South Jersey Salmon?

With great weather and literally truckloads of trout riding through South Jersey, I felt like I was in heaven. I fished lakes, ponds and rivers and had giant trout swimming in every direction. The Pequest Trout Hatchery does a wonderful job raising these trout and I'd like to thank them for making the most of our trout stamp fees. It feels strange thanking a state agency, but I definitely got my $10.50's worth.


How much is this fish worth?

This paragraph is my asterisk - I'm not going to pretend that fishing for stocked trout is the same experience as fishing a pristine, native trout stream in Northern New Jersey, Pennsylvania or New York, but the big trout are dropped right in our backyards and are put there for the sole purpose of fishing enjoyment. Some may consider this "fishing in a barrel" and for good reason, but I wonder how many people actually tried to catch a fish in a barrel? I can tell you from experience, these fish aren't as easy to catch as some may think. While fishing for stocked trout may not be as prestigious as some other types of fishing, it is fun – lots of fun! Catch rates are usually high, you don't have to feel guilty when taking a fish or four home and the odds of battling a trophy fish are likely higher in your own backyard than they would be just about anywhere else on the planet.


Trout like this are swimming in your backyard right now!

I've been fishing for stocked trout for years and I've learned a few things during my time on the water. The hatchery fish usually seem to be a little sluggish at first, as the trout need some time to acclimate to their new surroundings. The larger fish seem to take a little longer than the younger, smaller fish. In my experiences, rainbow trout seem a little easier to catch and a lot less particular than brook and brown trout – maybe that's another reason the state only stocks rainbow trout now? The stocked trout set up and behave differently depending on the location. At ponds, it seems like they roam around drop offs, points and lay downs. On the larger lakes, the trout seem to head straight for dams and spillways – the concrete spillways are like trout magnets. When fishing on creeks and rivers, undercut banks and deep pools seem to be likely fish holding areas. Years ago, I thought of trout as more of an open water roaming fish, but the state stockies often seem to prefer cover. I've lost quite a few fish in lay downs and log jams.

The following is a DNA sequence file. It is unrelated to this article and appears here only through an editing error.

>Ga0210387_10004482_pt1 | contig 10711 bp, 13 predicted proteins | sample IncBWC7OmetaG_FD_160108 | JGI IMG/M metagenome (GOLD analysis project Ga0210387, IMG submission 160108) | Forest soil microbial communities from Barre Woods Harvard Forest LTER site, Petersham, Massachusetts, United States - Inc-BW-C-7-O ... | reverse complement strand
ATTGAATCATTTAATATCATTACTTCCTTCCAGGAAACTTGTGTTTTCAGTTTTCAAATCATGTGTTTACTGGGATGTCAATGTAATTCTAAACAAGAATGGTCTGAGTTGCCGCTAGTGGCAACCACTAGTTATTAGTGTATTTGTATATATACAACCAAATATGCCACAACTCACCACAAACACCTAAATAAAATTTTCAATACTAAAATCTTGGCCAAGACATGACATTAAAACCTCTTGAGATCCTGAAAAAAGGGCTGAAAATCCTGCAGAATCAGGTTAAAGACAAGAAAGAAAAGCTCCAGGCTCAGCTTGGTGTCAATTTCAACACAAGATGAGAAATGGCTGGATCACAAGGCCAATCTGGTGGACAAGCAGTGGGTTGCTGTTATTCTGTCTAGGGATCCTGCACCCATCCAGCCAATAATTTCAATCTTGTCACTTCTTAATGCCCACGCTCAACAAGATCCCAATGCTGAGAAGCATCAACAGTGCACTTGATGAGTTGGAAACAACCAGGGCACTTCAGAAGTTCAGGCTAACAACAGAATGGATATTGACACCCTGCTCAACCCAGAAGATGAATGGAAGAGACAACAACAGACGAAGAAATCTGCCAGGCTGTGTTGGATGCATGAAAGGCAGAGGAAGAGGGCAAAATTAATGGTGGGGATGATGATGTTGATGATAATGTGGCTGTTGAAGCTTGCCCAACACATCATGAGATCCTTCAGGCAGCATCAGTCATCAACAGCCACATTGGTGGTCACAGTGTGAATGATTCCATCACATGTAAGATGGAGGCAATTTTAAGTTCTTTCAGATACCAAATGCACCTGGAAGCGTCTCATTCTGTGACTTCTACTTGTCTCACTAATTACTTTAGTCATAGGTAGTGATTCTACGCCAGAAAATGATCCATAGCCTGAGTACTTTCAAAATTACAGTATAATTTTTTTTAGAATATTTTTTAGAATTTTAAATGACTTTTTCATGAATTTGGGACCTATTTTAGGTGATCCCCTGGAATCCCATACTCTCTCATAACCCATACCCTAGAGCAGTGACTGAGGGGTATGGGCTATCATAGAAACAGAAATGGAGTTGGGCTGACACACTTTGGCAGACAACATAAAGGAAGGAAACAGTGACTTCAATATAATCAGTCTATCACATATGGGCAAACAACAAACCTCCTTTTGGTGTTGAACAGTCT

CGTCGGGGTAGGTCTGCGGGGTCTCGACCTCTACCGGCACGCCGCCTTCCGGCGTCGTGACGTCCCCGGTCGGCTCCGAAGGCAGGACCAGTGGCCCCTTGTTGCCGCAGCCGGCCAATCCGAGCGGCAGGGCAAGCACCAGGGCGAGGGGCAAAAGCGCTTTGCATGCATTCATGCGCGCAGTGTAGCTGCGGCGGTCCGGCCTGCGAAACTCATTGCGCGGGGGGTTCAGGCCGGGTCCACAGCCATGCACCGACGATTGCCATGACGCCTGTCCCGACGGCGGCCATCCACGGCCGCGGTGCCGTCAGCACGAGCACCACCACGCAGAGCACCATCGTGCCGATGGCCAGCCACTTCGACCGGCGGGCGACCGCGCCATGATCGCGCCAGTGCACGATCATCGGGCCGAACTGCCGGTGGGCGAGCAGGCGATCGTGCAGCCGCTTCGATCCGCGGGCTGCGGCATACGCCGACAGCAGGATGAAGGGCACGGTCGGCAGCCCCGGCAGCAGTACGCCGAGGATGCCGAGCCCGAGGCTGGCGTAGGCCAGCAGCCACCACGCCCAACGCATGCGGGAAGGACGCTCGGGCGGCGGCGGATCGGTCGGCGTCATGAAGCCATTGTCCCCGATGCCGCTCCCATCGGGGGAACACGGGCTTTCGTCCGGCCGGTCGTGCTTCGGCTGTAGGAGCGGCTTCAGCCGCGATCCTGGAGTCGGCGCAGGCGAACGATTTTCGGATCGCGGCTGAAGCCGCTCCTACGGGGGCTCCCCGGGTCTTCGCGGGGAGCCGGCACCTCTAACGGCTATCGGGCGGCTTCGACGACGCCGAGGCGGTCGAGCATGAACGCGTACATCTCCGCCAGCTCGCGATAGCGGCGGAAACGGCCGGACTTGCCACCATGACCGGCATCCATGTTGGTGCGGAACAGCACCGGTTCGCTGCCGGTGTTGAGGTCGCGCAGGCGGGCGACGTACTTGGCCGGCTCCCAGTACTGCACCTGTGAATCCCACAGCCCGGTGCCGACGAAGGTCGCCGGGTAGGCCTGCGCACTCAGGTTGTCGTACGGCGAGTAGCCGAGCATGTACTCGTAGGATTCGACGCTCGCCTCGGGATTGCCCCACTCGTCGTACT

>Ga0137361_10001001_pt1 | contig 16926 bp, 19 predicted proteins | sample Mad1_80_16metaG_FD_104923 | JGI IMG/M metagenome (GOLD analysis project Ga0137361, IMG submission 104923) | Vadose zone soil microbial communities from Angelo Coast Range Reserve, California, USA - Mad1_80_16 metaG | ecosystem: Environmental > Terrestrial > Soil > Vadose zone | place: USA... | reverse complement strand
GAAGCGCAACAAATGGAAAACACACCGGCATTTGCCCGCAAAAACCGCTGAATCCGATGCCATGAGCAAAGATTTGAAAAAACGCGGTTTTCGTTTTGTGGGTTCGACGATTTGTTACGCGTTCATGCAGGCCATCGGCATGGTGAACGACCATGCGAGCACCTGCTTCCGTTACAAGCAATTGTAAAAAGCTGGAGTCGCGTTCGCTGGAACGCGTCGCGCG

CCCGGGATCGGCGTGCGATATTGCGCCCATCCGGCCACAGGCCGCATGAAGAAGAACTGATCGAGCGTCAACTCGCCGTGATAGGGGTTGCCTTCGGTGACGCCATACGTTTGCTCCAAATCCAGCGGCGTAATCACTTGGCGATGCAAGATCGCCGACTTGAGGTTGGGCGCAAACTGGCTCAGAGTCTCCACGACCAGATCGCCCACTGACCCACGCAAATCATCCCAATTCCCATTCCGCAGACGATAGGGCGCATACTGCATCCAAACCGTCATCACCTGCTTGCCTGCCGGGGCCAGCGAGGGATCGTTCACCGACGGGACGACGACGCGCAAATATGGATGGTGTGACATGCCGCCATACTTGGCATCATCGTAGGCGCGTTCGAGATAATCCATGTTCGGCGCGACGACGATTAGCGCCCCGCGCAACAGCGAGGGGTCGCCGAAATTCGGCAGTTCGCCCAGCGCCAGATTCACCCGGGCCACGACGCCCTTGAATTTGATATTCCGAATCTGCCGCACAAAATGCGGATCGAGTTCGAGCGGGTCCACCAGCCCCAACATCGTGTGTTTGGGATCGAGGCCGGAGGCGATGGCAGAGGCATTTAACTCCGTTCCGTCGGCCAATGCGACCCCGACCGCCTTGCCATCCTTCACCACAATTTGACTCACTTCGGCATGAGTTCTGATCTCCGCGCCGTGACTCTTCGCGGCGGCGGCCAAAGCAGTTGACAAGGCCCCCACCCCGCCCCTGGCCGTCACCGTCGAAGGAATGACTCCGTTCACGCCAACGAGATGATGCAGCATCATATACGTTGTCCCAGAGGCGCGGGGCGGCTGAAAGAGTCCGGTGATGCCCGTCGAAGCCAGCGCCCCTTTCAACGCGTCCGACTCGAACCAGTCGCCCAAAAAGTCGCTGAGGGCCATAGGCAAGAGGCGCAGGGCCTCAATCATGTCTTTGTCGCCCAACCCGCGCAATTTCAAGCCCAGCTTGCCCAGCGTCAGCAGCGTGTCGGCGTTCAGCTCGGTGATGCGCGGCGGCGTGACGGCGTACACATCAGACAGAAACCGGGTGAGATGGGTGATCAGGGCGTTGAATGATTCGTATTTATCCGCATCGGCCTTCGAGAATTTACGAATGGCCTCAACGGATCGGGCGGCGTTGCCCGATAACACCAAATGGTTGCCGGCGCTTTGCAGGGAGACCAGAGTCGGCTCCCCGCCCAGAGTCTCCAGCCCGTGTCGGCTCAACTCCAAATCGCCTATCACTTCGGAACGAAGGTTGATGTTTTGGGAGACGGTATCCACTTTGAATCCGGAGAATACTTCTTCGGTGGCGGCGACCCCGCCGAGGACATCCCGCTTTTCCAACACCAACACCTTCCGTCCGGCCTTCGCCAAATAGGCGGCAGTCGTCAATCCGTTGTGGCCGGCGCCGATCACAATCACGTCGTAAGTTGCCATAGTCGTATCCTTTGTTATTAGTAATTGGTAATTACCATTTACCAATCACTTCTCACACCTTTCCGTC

This one didn't get away!

There are many effective techniques used to catch trout. Fly-fishing, casting lures and bait fishing seem to work well. In my opinion, Berkley PowerBait Trout Bait is one of the most effective way to catch trout, but it's not as much fun as tossing inline spinners. If water temperatures are very low, I'll yield and use PowerBait, but if temps are above 50, I'll be tossing spinners. I came across a certain spinner a few years back and it's been my go-to for the stocked rainbow trout. It's a spinner named the Double Spinn, made by Thomas and I prefer the Nickel/Gold color pattern. The spinner is heavy enough to cover a lot of water when casting. The twin blades offer a tremendous amount of flash, which catches the attention of any nearby trout. The double blades also allow for a slow sink rate so I can impart a little more action into the spinner. After having many follows by trout without strikes, I learned that a little jig every once in a while would trigger a strike. I can accomplish the same action with smaller, lighter spinners, but they don't put off the same flash and I can't cover water with the smaller spinners like I can with the Double Spinn. If you're going out for trout, do yourself a favor and make sure to have a couple of these in your bag.